Secondary drian line termination

I would love to know how something like this passes inspection.
This is a townhome built in 1986

Duct termination.jpg

Duct.jpg

It seems that townhomes’ and condos’ building inspectors don’t have to follow the same rules as everywhere else. I’ve been in three townhomes in different areas of Cook County (Chicago Area) and all three of them had exhaust vents terminating in the attic.](*,)

Kevin

One cannot assume that anything passed inspection by anyone other than the homeowner, even if it was supposed to be inspected.

As I quite often have to explain to my Clients, the permitting process is a three-step process here (and in previous states where I have worked: Texas, Louisiana, Ohio, Michigan, Pennsylvania, Florida): one tells the AHJ what one is going to do and “pulls” the permits for the work. That’s the easy part here, and many of our AHJs here allow one to do that online nowadays.

The second part is the difficult part because it requires that a building inspector, code inspector, plumbing inspector, etc., inspect the work that was done. AHJs charge for their work in that respect, sometimes to the tune of $500 an hour. If one just did a 3-bedroom/3-bathroom/garage converted gut & renovate, and the inspector “estimates” that it will take three days (or 24 labor hours) to inspect all the work, well, 24 hours times $500/hour equals $12,000. Once Mr. Homeowner discovers that, Mr. Homeowner decides to just skip that step since he’s satisfied with the work and he’s planning on living there for the next 20 years. Skipping that step, however, means that the final step—inspector sign off and permit closing fee—cannot be done. That leaves open permits and can create havoc for anyone buying the property without doing their due diligence regarding the permit history of the property.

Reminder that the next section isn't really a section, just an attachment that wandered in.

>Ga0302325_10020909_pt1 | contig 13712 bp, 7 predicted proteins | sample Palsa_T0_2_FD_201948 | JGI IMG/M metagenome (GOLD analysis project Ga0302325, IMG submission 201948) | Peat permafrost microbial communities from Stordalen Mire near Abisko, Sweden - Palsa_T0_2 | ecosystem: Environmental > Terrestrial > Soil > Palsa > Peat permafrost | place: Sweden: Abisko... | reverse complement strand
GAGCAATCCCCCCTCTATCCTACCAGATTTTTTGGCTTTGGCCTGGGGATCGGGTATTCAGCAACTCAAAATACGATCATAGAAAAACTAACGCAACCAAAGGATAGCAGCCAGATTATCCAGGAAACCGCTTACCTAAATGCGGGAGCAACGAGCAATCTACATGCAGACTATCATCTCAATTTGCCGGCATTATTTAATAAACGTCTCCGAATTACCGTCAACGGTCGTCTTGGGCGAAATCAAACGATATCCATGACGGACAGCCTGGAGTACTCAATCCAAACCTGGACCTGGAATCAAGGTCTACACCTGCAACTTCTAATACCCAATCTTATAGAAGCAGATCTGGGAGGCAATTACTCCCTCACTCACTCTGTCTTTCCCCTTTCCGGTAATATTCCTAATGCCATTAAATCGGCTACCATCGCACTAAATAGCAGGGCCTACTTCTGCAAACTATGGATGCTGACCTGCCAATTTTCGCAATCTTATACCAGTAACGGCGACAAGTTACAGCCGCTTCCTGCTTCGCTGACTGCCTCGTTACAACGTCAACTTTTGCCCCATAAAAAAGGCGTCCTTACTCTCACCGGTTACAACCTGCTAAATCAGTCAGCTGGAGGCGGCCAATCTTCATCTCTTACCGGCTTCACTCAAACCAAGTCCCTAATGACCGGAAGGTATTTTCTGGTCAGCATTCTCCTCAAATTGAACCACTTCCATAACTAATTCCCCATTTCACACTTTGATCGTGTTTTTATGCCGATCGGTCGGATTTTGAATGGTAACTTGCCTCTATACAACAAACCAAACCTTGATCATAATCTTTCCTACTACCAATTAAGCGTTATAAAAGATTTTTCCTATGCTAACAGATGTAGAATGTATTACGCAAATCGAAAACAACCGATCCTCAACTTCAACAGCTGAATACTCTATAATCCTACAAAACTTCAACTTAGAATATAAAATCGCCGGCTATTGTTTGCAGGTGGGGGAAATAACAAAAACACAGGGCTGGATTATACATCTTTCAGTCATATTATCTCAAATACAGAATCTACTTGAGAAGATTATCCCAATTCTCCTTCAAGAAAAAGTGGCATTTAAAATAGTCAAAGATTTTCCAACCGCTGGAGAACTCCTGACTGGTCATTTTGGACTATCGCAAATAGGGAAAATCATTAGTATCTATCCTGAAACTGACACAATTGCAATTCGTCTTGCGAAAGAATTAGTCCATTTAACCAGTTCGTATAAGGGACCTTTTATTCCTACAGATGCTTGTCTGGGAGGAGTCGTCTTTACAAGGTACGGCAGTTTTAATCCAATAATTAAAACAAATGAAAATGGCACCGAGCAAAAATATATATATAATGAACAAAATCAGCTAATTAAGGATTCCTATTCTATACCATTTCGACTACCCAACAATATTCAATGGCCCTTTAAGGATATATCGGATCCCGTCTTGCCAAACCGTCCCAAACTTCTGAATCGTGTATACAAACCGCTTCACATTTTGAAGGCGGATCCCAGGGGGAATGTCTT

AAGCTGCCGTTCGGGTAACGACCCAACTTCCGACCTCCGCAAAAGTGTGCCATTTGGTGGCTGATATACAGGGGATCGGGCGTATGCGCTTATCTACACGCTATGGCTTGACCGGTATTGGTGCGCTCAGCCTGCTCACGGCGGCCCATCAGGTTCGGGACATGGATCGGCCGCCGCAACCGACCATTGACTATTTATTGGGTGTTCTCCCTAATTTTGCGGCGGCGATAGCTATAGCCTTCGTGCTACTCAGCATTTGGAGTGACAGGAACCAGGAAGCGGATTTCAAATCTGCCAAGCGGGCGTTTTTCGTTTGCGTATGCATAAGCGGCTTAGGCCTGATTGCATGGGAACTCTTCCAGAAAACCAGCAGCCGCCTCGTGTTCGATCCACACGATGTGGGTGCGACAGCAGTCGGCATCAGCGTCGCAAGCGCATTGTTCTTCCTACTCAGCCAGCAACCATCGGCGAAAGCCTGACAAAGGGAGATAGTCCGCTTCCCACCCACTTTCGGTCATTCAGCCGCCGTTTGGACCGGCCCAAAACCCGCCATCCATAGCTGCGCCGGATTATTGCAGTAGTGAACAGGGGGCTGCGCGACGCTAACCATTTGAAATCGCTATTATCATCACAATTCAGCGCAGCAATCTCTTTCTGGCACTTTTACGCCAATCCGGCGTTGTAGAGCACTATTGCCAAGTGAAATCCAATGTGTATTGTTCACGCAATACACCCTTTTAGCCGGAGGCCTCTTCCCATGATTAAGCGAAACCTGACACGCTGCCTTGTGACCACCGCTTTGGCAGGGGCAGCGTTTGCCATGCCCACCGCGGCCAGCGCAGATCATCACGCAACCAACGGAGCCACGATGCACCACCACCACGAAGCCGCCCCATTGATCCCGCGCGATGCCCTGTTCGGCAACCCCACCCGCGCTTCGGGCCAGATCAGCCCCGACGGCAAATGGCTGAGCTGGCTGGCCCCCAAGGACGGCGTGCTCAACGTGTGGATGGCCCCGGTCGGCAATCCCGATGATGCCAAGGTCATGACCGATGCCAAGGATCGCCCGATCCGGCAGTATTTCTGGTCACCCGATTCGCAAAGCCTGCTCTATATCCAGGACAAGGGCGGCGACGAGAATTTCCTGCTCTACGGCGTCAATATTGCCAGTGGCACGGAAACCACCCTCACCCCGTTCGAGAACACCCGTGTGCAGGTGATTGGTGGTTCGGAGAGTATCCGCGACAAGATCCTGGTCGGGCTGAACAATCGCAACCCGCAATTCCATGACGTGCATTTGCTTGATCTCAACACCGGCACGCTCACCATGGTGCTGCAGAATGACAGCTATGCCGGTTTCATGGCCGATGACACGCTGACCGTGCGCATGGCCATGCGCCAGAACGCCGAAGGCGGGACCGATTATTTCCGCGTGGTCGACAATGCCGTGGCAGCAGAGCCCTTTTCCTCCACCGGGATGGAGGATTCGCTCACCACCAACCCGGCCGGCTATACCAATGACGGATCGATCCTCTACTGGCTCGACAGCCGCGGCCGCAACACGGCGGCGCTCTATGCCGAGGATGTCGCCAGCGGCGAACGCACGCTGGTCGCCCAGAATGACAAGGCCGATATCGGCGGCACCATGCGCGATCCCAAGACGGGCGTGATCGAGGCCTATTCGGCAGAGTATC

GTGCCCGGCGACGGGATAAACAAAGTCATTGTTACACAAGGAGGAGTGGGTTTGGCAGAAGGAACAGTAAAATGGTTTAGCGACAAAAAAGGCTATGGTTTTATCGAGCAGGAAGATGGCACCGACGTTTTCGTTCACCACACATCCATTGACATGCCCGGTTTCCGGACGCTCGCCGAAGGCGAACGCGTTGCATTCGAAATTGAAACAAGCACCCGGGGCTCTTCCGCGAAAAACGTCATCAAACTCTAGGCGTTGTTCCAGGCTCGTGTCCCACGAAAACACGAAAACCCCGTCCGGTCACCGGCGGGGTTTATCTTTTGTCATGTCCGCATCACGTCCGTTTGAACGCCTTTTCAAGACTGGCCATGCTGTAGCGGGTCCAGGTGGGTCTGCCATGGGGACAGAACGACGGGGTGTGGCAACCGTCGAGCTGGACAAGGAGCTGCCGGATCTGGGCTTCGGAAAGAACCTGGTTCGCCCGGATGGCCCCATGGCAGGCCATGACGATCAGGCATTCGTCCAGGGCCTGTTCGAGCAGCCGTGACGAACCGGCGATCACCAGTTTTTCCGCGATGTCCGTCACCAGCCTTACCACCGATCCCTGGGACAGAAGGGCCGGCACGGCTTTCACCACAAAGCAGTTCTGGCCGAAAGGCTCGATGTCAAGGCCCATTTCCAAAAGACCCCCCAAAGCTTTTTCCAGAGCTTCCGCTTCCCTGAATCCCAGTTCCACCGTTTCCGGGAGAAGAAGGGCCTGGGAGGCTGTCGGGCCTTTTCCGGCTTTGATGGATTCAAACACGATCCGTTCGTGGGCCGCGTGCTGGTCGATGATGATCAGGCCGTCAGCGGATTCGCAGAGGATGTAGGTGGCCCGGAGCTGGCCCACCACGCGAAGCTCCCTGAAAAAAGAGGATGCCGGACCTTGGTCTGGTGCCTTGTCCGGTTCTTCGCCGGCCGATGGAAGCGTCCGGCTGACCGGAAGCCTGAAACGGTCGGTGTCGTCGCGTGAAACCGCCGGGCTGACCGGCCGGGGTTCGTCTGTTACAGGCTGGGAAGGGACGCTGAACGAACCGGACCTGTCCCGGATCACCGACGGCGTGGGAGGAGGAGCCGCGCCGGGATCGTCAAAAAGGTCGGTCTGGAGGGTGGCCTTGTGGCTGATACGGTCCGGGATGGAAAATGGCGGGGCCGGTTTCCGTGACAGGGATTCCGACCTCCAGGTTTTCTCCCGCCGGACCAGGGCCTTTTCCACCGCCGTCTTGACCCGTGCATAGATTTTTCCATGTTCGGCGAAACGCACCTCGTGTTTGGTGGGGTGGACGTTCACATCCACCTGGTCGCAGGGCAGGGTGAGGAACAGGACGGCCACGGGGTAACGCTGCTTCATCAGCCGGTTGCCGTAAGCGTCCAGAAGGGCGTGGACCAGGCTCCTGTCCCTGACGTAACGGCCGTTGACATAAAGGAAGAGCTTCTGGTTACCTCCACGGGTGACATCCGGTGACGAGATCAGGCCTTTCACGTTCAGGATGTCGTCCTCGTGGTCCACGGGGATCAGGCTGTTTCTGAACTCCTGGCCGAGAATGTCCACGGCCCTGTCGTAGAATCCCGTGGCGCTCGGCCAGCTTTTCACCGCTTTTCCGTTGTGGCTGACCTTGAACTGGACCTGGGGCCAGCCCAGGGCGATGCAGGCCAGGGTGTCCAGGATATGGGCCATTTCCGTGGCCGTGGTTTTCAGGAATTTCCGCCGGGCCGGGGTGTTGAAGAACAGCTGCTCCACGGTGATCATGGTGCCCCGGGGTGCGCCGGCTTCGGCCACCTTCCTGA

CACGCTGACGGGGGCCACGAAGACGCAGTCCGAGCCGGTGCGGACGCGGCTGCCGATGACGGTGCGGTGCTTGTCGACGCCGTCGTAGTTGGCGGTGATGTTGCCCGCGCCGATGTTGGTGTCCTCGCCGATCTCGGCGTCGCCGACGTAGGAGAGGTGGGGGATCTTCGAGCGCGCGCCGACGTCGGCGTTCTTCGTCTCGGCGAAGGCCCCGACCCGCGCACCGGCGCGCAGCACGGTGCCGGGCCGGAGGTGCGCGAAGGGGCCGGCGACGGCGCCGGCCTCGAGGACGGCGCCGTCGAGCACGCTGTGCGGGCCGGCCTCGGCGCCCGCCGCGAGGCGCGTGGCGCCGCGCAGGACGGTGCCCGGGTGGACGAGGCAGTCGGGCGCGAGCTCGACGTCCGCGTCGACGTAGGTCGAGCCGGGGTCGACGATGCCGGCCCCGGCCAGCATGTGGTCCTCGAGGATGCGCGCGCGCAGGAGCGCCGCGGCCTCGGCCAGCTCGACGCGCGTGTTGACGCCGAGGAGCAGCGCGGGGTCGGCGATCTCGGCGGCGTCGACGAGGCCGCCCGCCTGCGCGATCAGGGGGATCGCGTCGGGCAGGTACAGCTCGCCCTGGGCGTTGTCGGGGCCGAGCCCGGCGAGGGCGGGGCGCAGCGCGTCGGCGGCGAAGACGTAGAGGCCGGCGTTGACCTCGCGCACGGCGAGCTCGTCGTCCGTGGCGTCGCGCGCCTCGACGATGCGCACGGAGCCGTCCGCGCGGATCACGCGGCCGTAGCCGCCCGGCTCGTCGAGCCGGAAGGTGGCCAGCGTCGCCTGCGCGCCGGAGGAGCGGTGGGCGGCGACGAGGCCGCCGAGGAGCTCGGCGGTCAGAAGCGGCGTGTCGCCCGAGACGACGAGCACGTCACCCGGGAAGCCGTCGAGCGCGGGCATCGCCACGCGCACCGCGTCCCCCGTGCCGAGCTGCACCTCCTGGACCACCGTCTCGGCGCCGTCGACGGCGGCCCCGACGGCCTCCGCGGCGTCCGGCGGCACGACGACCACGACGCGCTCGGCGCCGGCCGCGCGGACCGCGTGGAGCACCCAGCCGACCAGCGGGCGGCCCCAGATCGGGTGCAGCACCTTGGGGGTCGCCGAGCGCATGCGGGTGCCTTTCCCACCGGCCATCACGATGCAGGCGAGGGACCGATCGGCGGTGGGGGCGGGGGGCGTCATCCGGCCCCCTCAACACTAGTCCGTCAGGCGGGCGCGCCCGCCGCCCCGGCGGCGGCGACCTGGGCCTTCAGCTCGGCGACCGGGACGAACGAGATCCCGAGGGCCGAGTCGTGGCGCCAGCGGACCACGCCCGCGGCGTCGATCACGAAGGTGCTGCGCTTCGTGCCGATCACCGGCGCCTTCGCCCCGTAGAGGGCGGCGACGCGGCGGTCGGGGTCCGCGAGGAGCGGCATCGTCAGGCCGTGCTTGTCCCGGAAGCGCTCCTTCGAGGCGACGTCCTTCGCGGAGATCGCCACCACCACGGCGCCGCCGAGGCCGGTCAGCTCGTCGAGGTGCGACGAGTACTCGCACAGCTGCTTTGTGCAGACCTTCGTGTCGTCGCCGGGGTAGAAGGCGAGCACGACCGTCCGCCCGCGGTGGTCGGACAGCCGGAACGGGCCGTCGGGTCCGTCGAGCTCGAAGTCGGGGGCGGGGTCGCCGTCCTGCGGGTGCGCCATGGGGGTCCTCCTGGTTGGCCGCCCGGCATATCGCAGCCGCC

If you don’t recommend permit history research to your Clients yet, in writing, you should. It will serve two purposes:
(1) keep you out of court when they discover all sorts of things wrong inside the walls that you couldn’t see (don’t rely on your contract to exclude permits–remember that anyone can sue anyone at any time for any reason–be helpful); and
(2) when those Clients do their due diligence and discover permitting problems, you will be the first one they call with a big “Thank you” for being so helpful. And then they will tell all their friends about how helpful you were, and you’ll get so many referrals that you’ll have to hire people to help you make more money and be even more helpful to more people.

Gawd, I love this industry.

Well, at least the occupants would know if there is a problem pretty quickly … :twisted: